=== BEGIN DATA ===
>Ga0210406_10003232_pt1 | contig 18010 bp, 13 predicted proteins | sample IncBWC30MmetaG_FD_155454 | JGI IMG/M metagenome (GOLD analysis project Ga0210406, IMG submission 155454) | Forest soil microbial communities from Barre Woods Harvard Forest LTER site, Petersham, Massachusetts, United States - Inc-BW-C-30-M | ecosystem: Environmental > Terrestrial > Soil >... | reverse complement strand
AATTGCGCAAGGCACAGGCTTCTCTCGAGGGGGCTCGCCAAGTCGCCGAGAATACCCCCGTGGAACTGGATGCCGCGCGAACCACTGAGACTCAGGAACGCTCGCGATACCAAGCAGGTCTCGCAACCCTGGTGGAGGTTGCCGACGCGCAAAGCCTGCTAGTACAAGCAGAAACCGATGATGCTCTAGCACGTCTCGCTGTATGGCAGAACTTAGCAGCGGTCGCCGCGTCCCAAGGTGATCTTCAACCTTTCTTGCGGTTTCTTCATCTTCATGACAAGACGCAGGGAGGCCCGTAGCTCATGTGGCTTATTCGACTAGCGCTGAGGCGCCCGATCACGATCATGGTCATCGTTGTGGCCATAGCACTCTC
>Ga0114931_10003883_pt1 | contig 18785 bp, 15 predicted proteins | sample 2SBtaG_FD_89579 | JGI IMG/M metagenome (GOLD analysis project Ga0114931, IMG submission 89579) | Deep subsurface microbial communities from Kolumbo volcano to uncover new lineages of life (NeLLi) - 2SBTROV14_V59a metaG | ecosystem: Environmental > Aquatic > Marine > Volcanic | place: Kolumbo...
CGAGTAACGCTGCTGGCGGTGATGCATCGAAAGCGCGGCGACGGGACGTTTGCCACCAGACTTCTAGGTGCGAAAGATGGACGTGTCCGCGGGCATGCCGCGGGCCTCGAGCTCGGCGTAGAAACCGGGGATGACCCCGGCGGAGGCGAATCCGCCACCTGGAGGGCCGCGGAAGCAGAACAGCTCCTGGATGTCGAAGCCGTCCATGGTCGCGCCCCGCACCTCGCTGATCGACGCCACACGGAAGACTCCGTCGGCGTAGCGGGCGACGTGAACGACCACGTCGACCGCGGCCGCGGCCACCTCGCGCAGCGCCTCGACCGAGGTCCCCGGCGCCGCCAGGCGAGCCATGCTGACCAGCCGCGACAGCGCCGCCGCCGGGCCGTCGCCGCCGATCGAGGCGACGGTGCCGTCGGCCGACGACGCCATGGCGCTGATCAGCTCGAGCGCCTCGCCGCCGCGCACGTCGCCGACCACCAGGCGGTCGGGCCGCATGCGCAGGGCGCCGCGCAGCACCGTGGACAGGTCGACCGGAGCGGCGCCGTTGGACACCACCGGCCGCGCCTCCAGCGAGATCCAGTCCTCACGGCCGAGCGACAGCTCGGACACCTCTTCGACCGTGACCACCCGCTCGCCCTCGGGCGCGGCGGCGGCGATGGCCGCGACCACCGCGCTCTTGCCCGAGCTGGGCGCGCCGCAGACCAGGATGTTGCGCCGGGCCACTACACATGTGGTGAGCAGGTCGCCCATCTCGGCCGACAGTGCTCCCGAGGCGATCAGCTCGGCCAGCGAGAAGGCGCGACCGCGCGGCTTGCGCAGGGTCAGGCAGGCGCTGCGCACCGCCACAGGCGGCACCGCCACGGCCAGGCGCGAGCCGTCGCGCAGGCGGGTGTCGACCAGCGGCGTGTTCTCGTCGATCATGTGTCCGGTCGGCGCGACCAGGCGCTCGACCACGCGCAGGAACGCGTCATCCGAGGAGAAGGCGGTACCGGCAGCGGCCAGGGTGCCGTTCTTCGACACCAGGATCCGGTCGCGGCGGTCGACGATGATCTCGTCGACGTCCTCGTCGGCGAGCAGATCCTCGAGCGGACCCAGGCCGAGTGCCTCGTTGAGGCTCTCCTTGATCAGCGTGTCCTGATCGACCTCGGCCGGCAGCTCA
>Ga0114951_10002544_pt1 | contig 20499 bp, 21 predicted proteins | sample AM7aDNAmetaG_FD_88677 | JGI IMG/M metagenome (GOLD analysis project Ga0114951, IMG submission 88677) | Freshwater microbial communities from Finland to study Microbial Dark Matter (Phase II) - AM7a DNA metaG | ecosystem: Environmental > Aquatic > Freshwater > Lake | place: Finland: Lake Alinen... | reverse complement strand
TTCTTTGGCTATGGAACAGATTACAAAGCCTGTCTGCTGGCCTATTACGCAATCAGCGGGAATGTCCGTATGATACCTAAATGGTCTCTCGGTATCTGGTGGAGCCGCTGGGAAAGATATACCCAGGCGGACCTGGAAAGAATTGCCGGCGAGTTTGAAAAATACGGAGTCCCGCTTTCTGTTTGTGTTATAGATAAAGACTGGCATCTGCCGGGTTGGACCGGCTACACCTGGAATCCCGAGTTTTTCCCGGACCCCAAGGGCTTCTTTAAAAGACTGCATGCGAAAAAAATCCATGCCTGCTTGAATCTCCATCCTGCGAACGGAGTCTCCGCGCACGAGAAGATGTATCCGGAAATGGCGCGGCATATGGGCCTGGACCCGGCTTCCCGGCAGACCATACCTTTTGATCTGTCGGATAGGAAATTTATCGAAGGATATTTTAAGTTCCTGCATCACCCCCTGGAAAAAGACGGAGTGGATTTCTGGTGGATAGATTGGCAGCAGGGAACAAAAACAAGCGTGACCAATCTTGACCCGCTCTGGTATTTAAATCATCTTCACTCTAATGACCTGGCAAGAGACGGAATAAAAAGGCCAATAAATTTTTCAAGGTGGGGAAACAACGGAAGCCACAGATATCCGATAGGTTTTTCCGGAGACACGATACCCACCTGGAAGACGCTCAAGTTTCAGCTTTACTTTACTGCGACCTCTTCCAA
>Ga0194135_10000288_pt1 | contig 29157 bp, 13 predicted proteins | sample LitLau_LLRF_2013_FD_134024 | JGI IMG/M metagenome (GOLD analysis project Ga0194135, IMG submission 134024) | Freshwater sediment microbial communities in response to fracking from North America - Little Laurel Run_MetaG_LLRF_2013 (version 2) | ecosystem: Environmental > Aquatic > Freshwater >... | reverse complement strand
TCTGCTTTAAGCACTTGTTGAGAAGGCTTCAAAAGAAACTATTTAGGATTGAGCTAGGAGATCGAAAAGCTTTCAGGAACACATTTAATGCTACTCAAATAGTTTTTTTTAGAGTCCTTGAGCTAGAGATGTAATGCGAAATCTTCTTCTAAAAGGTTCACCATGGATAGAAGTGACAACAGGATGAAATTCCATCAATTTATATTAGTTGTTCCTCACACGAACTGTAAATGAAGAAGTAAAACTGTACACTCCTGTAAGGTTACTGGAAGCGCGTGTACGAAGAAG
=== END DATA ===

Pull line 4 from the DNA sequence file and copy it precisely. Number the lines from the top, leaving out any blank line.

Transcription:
CGAGTAACGCTGCTGGCGGTGATGCATCGAAAGCGCGGCGACGGGACGTTTGCCACCAGACTTCTAGGTGCGAAAGATGGACGTGTCCGCGGGCATGCCGCGGGCCTCGAGCTCGGCGTAGAAACCGGGGATGACCCCGGCGGAGGCGAATCCGCCACCTGGAGGGCCGCGGAAGCAGAACAGCTCCTGGATGTCGAAGCCGTCCATGGTCGCGCCCCGCACCTCGCTGATCGACGCCACACGGAAGACTCCGTCGGCGTAGCGGGCGACGTGAACGACCACGTCGACCGCGGCCGCGGCCACCTCGCGCAGCGCCTCGACCGAGGTCCCCGGCGCCGCCAGGCGAGCCATGCTGACCAGCCGCGACAGCGCCGCCGCCGGGCCGTCGCCGCCGATCGAGGCGACGGTGCCGTCGGCCGACGACGCCATGGCGCTGATCAGCTCGAGCGCCTCGCCGCCGCGCACGTCGCCGACCACCAGGCGGTCGGGCCGCATGCGCAGGGCGCCGCGCAGCACCGTGGACAGGTCGACCGGAGCGGCGCCGTTGGACACCACCGGCCGCGCCTCCAGCGAGATCCAGTCCTCACGGCCGAGCGACAGCTCGGACACCTCTTCGACCGTGACCACCCGCTCGCCCTCGGGCGCGGCGGCGGCGATGGCCGCGACCACCGCGCTCTTGCCCGAGCTGGGCGCGCCGCAGACCAGGATGTTGCGCCGGGCCACTACACATGTGGTGAGCAGGTCGCCCATCTCGGCCGACAGTGCTCCCGAGGCGATCAGCTCGGCCAGCGAGAAGGCGCGACCGCGCGGCTTGCGCAGGGTCAGGCAGGCGCTGCGCACCGCCACAGGCGGCACCGCCACGGCCAGGCGCGAGCCGTCGCGCAGGCGGGTGTCGACCAGCGGCGTGTTCTCGTCGATCATGTGTCCGGTCGGCGCGACCAGGCGCTCGACCACGCGCAGGAACGCGTCATCCGAGGAGAAGGCGGTACCGGCAGCGGCCAGGGTGCCGTTCTTCGACACCAGGATCCGGTCGCGGCGGTCGACGATGATCTCGTCGACGTCCTCGTCGGCGAGCAGATCCTCGAGCGGACCCAGGCCGAGTGCCTCGTTGAGGCTCTCCTTGATCAGCGTGTCCTGATCGACCTCGGCCGGCAGCTCA